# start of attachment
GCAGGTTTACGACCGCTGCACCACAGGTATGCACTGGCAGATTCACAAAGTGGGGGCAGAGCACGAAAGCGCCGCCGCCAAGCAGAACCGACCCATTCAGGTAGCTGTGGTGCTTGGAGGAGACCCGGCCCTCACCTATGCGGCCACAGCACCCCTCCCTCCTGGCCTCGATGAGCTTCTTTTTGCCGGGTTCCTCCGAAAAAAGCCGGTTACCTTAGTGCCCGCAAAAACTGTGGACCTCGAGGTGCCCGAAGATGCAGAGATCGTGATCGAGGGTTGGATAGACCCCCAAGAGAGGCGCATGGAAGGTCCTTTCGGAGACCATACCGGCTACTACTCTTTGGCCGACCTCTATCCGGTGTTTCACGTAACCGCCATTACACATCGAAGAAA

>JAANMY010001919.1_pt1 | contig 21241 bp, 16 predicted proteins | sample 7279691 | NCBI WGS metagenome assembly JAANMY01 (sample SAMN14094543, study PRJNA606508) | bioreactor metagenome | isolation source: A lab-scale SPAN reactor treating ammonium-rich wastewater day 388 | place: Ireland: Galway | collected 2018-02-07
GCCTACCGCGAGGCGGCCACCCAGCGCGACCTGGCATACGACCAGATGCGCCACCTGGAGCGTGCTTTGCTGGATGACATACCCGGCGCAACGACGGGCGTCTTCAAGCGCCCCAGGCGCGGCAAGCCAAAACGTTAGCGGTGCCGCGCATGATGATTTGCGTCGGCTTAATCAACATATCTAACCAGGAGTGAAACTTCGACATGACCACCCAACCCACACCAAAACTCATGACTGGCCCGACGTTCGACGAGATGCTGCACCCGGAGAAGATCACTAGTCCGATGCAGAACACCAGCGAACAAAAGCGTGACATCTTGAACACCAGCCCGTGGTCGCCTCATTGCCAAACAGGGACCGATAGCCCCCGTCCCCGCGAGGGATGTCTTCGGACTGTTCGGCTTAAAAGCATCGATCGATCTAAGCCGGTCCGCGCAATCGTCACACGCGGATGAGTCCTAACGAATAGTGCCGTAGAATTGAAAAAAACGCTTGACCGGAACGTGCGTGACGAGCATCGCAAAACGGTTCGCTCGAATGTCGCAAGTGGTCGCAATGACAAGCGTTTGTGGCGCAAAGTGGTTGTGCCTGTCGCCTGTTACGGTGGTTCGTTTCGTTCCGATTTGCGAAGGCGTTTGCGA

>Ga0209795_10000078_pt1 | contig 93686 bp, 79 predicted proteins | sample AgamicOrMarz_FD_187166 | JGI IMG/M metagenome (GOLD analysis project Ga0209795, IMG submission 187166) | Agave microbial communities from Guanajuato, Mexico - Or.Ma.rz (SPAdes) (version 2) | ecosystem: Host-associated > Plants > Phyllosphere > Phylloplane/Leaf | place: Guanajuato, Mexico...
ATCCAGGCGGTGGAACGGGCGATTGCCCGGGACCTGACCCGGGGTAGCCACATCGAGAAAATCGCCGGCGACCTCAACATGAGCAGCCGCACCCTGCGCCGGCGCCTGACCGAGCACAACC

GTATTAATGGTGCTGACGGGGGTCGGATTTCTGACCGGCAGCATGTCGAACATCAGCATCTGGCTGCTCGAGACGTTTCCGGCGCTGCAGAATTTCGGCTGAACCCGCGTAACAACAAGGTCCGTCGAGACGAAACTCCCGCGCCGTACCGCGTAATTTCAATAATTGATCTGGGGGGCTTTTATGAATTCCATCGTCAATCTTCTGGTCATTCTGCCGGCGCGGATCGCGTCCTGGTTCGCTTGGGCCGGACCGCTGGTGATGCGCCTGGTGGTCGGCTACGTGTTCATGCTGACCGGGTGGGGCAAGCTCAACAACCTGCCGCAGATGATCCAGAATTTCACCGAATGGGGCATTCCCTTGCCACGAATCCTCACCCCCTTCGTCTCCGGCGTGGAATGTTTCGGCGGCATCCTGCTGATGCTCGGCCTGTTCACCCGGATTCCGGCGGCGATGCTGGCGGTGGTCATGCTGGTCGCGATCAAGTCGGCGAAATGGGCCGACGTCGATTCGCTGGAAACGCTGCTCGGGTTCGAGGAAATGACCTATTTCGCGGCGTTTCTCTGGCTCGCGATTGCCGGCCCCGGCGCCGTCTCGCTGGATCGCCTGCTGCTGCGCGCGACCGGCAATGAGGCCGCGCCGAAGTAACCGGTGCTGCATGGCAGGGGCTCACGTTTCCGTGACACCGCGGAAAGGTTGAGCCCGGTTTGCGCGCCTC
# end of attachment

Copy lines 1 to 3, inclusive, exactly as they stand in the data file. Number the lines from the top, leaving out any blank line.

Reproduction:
GCAGGTTTACGACCGCTGCACCACAGGTATGCACTGGCAGATTCACAAAGTGGGGGCAGAGCACGAAAGCGCCGCCGCCAAGCAGAACCGACCCATTCAGGTAGCTGTGGTGCTTGGAGGAGACCCGGCCCTCACCTATGCGGCCACAGCACCCCTCCCTCCTGGCCTCGATGAGCTTCTTTTTGCCGGGTTCCTCCGAAAAAAGCCGGTTACCTTAGTGCCCGCAAAAACTGTGGACCTCGAGGTGCCCGAAGATGCAGAGATCGTGATCGAGGGTTGGATAGACCCCCAAGAGAGGCGCATGGAAGGTCCTTTCGGAGACCATACCGGCTACTACTCTTTGGCCGACCTCTATCCGGTGTTTCACGTAACCGCCATTACACATCGAAGAAA

>JAANMY010001919.1_pt1 | contig 21241 bp, 16 predicted proteins | sample 7279691 | NCBI WGS metagenome assembly JAANMY01 (sample SAMN14094543, study PRJNA606508) | bioreactor metagenome | isolation source: A lab-scale SPAN reactor treating ammonium-rich wastewater day 388 | place: Ireland: Galway | collected 2018-02-07
GCCTACCGCGAGGCGGCCACCCAGCGCGACCTGGCATACGACCAGATGCGCCACCTGGAGCGTGCTTTGCTGGATGACATACCCGGCGCAACGACGGGCGTCTTCAAGCGCCCCAGGCGCGGCAAGCCAAAACGTTAGCGGTGCCGCGCATGATGATTTGCGTCGGCTTAATCAACATATCTAACCAGGAGTGAAACTTCGACATGACCACCCAACCCACACCAAAACTCATGACTGGCCCGACGTTCGACGAGATGCTGCACCCGGAGAAGATCACTAGTCCGATGCAGAACACCAGCGAACAAAAGCGTGACATCTTGAACACCAGCCCGTGGTCGCCTCATTGCCAAACAGGGACCGATAGCCCCCGTCCCCGCGAGGGATGTCTTCGGACTGTTCGGCTTAAAAGCATCGATCGATCTAAGCCGGTCCGCGCAATCGTCACACGCGGATGAGTCCTAACGAATAGTGCCGTAGAATTGAAAAAAACGCTTGACCGGAACGTGCGTGACGAGCATCGCAAAACGGTTCGCTCGAATGTCGCAAGTGGTCGCAATGACAAGCGTTTGTGGCGCAAAGTGGTTGTGCCTGTCGCCTGTTACGGTGGTTCGTTTCGTTCCGATTTGCGAAGGCGTTTGCGA